Complexities in interesting New World producers in Old World GI customs
Justin Hugues  1, *@  
1 : LLS
* : Auteur correspondant

There are some well-known global divisions in the level of interest in geographical indications
(GI). “New World” countries – Argentina, Australia, Brazil, Canada, just to start alphabetically
– are less supportive of strong GI protection than European countries and India. Within
Europe, Mediterranean countries are much stronger advocates of GI systems than their Nordic
and North Atlantic neighbors. These differences are often traced to self-interest – Mediterranean
countries being home to may of the most famous geographical names for foodstuffs and New
World countries being populated significantly with immigrant communities who came from
those same areas.
But there are other complexities in trying to interest New World producers in GIs and,
concomitantly, any legal regime that offers GIs strong protection. These may include differences
in forms and levels of entrepreneurship as well as desire for diversification. For example, in the
past twenty years the United States has seen an explosion of artisanal cheesemaking. One might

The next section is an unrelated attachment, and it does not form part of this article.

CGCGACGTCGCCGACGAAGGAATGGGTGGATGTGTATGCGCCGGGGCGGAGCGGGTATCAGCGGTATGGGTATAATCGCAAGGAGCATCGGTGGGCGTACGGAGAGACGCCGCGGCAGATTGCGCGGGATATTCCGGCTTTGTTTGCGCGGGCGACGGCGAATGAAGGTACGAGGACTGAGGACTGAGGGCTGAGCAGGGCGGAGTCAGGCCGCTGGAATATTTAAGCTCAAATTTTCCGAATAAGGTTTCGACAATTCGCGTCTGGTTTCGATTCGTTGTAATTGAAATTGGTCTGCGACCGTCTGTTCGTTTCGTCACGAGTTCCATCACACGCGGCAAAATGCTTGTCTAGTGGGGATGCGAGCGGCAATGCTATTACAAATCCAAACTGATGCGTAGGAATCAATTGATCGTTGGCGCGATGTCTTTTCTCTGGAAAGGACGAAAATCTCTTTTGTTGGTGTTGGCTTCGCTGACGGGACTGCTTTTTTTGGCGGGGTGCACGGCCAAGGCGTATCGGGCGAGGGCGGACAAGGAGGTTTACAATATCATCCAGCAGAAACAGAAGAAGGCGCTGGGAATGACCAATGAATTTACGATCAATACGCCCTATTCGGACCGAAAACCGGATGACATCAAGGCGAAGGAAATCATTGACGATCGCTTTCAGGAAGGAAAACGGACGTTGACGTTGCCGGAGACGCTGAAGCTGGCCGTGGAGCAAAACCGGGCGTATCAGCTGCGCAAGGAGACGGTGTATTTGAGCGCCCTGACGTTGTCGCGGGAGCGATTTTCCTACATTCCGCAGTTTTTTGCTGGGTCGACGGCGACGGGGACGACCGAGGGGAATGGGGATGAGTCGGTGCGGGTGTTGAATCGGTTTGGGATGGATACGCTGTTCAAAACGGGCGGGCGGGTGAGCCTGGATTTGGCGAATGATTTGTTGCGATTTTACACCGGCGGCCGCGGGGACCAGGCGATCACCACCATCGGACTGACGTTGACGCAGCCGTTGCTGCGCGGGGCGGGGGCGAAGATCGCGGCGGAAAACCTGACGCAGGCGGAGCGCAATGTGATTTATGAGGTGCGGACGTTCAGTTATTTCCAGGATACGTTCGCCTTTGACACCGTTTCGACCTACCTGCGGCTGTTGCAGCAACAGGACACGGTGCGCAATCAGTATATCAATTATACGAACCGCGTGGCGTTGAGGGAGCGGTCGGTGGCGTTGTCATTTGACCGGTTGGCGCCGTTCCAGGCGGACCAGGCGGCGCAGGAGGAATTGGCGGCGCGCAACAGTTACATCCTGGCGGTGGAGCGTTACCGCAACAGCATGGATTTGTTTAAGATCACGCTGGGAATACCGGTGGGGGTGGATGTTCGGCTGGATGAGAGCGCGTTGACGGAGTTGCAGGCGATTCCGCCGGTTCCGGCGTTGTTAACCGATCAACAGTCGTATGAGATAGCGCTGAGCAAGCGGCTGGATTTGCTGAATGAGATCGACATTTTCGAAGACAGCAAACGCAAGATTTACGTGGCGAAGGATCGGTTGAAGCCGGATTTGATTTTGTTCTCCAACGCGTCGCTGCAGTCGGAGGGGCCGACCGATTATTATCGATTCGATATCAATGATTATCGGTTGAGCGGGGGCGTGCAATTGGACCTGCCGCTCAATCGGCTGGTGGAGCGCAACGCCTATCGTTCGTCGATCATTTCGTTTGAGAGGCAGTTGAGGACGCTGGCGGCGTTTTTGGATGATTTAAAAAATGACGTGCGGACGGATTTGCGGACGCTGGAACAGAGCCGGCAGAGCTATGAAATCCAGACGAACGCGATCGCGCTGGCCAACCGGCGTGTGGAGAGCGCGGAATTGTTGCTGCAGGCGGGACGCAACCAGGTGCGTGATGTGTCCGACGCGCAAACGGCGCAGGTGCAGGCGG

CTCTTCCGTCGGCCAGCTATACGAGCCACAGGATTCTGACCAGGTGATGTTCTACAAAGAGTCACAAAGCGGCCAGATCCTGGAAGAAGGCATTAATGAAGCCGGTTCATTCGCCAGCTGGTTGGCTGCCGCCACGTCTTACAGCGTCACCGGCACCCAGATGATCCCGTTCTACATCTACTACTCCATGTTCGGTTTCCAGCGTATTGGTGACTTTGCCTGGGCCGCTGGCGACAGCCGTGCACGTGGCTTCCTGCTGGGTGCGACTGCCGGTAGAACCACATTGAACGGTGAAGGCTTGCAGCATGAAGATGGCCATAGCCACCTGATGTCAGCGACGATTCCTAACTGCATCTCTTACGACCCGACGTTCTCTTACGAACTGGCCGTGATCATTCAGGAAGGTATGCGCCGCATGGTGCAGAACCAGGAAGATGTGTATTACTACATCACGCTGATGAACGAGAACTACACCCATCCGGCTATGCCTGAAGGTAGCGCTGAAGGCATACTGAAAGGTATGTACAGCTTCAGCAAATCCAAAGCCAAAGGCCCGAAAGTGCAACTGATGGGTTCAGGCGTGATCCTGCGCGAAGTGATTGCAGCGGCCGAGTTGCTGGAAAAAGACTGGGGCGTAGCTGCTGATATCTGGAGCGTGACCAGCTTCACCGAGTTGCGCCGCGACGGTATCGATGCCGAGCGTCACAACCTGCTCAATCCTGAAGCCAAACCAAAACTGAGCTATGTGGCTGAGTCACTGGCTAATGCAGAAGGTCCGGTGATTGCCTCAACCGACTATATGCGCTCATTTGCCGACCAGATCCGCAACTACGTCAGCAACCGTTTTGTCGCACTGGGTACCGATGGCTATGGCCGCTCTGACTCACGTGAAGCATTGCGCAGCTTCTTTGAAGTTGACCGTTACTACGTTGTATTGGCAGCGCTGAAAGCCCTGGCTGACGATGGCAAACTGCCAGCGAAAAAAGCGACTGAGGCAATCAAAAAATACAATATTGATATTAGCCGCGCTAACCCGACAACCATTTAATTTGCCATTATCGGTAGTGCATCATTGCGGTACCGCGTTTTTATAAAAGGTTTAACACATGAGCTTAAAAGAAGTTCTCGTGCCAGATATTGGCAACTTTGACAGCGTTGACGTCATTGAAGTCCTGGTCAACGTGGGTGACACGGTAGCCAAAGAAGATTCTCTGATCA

reasonably think that would significantly increase interest in GIs and their protection, but it
does not appear to have done so.
Another complexity for “New Worlders” is that many New World geographical names, either
famous by themselves or known for agricultural production, trace back to indigenous
communities – Jujuy, Kaurna, Maipu, Miami, Nantucket, Okanagan, Peramangk, and scores
more. The proper, respectful use of these geographical names by principally non-indigenous
producers is a complex social, ethical, and political issue that has no parallel for Mediterranean
countries where GI protection first flourished.
This talk is a first attempt to look at these puzzles.

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